Rangers boss Graeme Murty buoyed for Old Firm game by wins at Aberdeen, Hearts and Hibs

Danny Wilson celebrates the opener in Rangers' recent win at Pittodrie with James Tavernier (left) and Josh Windass (right). Picture: Craig Foy/SNS
Danny Wilson celebrates the opener in Rangers' recent win at Pittodrie with James Tavernier (left) and Josh Windass (right). Picture: Craig Foy/SNS
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Three eye-catching results on the road during his second stint in interim charge of Rangers played a significant part in securing Graeme
Murty the opportunity to become manager for at least the rest of this season.

He will now seek to combine the various elements of those victories at Murrayfield, Pittodrie and Easter Road into getting the most complete performance yet from his players as they face the most daunting Premiership away fixture of them all tomorrow.

As Murty attempts to end a turbulent 2017 for the Ibrox club on a positive note, he knows becoming the first Scottish side to win at Celtic Park for two years would represent a far greater achievement than any of those recent successes at Hearts, Aberdeen and Hibs. But he is hopeful those experiences showed his squad they possess the qualities which will be required to upset the odds against the champions.

“The Old Firm itself brings a whole different mindset and a whole different number of challenges,” said Murty, 
pictured.

“But I will mention those games to the guys. To go to Murrayfield, Pittodrie and Easter Road and know you can perform at a level, show different qualities at different times – it’s a question of pulling all those things together and we have to do it for 90 minutes.

“Because, if you show any weakness, frailty or indecisiveness, then Celtic have the tools and personnel to capitalise. So we have to make sure that for the whole extent of the game, we are at our top level.”

Much of the credit Murty has banked in the eyes of the Rangers support came from the manner in which he oversaw the 1-1 draw at Celtic Park in March, the final fixture of his first spell as caretaker boss before the ill-starred tenure of Pedro Caixinha commenced.

“I can take solace from having been involved with it before,” he reflected. “Having experienced the spectacle, the noise and the pageantry, I can be more focused on delivering for the players.

“We can take something from the collective spirit we showed that day. We managed to put on a good display.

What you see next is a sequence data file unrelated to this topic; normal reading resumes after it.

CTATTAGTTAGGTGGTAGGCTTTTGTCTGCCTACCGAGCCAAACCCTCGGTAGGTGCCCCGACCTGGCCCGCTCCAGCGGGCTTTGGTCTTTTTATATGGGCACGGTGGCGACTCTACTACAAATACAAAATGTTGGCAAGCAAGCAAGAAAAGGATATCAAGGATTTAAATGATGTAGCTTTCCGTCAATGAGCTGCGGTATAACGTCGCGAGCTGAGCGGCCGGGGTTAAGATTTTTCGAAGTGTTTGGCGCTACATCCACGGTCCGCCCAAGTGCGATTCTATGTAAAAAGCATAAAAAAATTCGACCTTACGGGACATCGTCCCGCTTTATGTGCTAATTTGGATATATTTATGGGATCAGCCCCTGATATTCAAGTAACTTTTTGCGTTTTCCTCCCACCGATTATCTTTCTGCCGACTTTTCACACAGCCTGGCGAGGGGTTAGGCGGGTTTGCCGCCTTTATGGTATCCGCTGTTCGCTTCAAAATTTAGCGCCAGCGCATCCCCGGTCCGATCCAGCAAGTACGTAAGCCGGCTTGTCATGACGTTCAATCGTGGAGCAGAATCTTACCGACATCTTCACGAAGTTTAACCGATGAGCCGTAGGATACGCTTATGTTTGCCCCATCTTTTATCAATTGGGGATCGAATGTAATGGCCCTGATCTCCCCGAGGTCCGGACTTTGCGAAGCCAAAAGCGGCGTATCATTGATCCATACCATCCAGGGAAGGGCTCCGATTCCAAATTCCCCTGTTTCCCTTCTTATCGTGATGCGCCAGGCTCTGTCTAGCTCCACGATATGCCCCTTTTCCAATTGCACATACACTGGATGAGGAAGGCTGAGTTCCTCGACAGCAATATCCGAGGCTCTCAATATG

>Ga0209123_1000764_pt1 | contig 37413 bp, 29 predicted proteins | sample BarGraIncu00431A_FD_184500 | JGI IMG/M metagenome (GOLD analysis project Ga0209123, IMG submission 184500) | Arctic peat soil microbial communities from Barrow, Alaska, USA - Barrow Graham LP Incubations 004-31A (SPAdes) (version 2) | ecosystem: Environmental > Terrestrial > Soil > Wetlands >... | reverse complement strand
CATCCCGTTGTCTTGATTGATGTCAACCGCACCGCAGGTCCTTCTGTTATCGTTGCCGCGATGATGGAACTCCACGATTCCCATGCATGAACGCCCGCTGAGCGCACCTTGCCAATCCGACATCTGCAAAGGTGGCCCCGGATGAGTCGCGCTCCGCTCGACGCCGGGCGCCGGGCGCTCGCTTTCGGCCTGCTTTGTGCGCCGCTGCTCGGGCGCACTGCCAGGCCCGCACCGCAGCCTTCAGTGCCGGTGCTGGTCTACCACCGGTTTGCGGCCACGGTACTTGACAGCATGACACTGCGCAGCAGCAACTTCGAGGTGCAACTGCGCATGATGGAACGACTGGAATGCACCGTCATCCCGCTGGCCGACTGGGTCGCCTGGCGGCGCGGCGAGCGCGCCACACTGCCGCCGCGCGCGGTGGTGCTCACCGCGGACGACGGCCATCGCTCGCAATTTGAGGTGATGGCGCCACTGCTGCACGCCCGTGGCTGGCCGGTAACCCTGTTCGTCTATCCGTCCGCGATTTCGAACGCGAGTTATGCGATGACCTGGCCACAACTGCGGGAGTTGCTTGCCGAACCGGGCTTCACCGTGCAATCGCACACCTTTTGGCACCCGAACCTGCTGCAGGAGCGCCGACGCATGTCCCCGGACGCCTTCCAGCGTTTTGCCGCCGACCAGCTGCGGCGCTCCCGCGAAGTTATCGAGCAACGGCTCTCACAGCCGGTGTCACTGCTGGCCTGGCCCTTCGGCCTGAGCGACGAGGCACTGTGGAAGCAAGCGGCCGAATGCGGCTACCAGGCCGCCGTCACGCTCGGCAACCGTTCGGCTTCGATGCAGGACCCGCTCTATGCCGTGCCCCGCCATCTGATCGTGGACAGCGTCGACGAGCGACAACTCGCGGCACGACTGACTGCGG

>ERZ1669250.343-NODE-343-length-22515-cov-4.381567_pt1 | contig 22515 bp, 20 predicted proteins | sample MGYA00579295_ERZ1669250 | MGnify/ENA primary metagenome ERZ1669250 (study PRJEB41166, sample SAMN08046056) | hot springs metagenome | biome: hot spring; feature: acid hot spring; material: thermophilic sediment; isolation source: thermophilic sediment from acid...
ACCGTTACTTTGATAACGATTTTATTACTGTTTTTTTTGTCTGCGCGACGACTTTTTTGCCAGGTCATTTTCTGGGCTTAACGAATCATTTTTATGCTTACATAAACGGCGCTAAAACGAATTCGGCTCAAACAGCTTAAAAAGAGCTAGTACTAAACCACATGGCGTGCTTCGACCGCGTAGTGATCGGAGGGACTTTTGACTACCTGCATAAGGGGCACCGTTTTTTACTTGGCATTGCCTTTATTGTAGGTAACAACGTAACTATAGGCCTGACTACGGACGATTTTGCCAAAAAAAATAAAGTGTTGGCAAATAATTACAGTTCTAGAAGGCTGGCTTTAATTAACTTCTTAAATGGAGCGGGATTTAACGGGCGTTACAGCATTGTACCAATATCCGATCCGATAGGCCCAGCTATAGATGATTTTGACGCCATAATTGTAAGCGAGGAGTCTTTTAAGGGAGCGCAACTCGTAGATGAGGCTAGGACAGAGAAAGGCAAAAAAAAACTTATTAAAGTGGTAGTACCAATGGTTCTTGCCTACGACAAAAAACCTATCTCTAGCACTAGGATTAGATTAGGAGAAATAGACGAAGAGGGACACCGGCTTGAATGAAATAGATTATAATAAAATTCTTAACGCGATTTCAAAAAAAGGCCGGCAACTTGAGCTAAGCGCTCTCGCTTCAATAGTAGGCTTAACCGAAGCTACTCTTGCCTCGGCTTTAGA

“But it is something we have to build upon. It is not something that is going to replicate itself. We have to understand Celtic are slightly different now, we are slightly different and we have to perform in a hostile place. It’s a great learning curve for me. I learned a lot from preparing the team for the game there last time.

“We have a shortened time-scale this time around. But we have to make sure our guys understand some of the flexibility Celtic show. We have to show an understanding of what we are going to do to counter that.

“It takes different mentalities to go to different places. It takes a very different mentality to go where there are just 5,000 people watching, to 60,000 watching you.

“What we have to be able to do as a squad and as a coaching team is to make sure our players are prepared fully for the mental challenge. We stood up to a physical challenge against Motherwell on Wednesday. Now we have to prepare for a tactical and mental challenge, to go and perform at the home of our biggest rivals. First and foremost, we have to have the mentality right before anything else can come to bear.

“That’s down to us as a coaching staff, but also down to the players when they step on the pitch. When they see something, they have to react in a positive way so we can deal with whatever they throw at us. We are going to need leaders on Saturday. We are going to need people who can help their mate out and make them better. At a place like Celtic Park, we are definitely going to need good players to make the players around them better.”

Despite Celtic’s domestic invincibility finally being ended by Hearts, Murty isn’t reading much into the fact Brendan Rodgers’ side have dropped more points so far this season than they had at the same stage of last year’s relentlessly dominant campaign.

“I’m not going to sit here and say Celtic are this or that, or that we see weakness. We understand their strengths, we understand what they are good at.

“We understand where people have actually got at them. We need to make sure that, when we walk on to the pitch, we are ready to deal with their threats but are also ready to provide a threat of our own.

“If we recognise where we can do that and try to exploit those, I’d prefer to concentrate on us rather than talking about our opponent. That’s a standard theme throughout our pre-match briefings. We will have to be very focused and concentrated. We will have to be brave to get on the ball and play when opportunities do present themselves. We will have to be selfless, to maybe go that extra yard to help someone who is out of position. But I’m also looking for people who relish the challenge – not just accept it and sit back and take it. I want people who roll their sleeves up, relish that challenge and put in their best performance.”

Murty has not yet given up hope of Ryan Jack recovering in time from the knee injury which saw him carried off on a stretcher during the 2-0 win over Motherwell on Wednesday but says he will take no risks with the former Aberdeen midfielder.